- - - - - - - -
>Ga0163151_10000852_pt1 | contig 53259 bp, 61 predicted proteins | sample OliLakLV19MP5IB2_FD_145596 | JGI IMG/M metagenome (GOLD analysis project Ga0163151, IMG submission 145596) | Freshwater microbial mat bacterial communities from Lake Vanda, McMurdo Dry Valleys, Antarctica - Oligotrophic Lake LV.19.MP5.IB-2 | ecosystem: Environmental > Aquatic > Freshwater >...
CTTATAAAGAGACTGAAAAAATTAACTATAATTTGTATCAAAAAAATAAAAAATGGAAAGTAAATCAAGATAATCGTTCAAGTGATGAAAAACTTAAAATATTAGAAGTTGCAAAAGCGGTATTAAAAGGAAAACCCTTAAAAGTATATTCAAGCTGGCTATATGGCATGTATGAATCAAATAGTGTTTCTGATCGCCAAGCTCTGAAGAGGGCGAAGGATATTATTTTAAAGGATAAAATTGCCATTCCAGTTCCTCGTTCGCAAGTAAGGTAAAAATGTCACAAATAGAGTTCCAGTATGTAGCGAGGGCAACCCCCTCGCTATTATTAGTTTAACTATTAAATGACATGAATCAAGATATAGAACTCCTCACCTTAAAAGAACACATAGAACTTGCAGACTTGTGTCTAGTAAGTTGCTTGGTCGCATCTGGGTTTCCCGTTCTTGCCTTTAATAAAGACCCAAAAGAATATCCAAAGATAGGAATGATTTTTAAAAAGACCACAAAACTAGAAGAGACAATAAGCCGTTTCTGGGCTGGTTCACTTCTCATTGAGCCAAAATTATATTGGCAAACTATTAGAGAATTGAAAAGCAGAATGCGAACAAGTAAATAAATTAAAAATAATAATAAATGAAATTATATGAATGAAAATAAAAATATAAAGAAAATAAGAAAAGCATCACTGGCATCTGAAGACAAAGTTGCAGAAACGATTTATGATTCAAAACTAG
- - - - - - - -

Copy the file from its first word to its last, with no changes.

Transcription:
>Ga0163151_10000852_pt1 | contig 53259 bp, 61 predicted proteins | sample OliLakLV19MP5IB2_FD_145596 | JGI IMG/M metagenome (GOLD analysis project Ga0163151, IMG submission 145596) | Freshwater microbial mat bacterial communities from Lake Vanda, McMurdo Dry Valleys, Antarctica - Oligotrophic Lake LV.19.MP5.IB-2 | ecosystem: Environmental > Aquatic > Freshwater >...
CTTATAAAGAGACTGAAAAAATTAACTATAATTTGTATCAAAAAAATAAAAAATGGAAAGTAAATCAAGATAATCGTTCAAGTGATGAAAAACTTAAAATATTAGAAGTTGCAAAAGCGGTATTAAAAGGAAAACCCTTAAAAGTATATTCAAGCTGGCTATATGGCATGTATGAATCAAATAGTGTTTCTGATCGCCAAGCTCTGAAGAGGGCGAAGGATATTATTTTAAAGGATAAAATTGCCATTCCAGTTCCTCGTTCGCAAGTAAGGTAAAAATGTCACAAATAGAGTTCCAGTATGTAGCGAGGGCAACCCCCTCGCTATTATTAGTTTAACTATTAAATGACATGAATCAAGATATAGAACTCCTCACCTTAAAAGAACACATAGAACTTGCAGACTTGTGTCTAGTAAGTTGCTTGGTCGCATCTGGGTTTCCCGTTCTTGCCTTTAATAAAGACCCAAAAGAATATCCAAAGATAGGAATGATTTTTAAAAAGACCACAAAACTAGAAGAGACAATAAGCCGTTTCTGGGCTGGTTCACTTCTCATTGAGCCAAAATTATATTGGCAAACTATTAGAGAATTGAAAAGCAGAATGCGAACAAGTAAATAAATTAAAAATAATAATAAATGAAATTATATGAATGAAAATAAAAATATAAAGAAAATAAGAAAAGCATCACTGGCATCTGAAGACAAAGTTGCAGAAACGATTTATGATTCAAAACTAG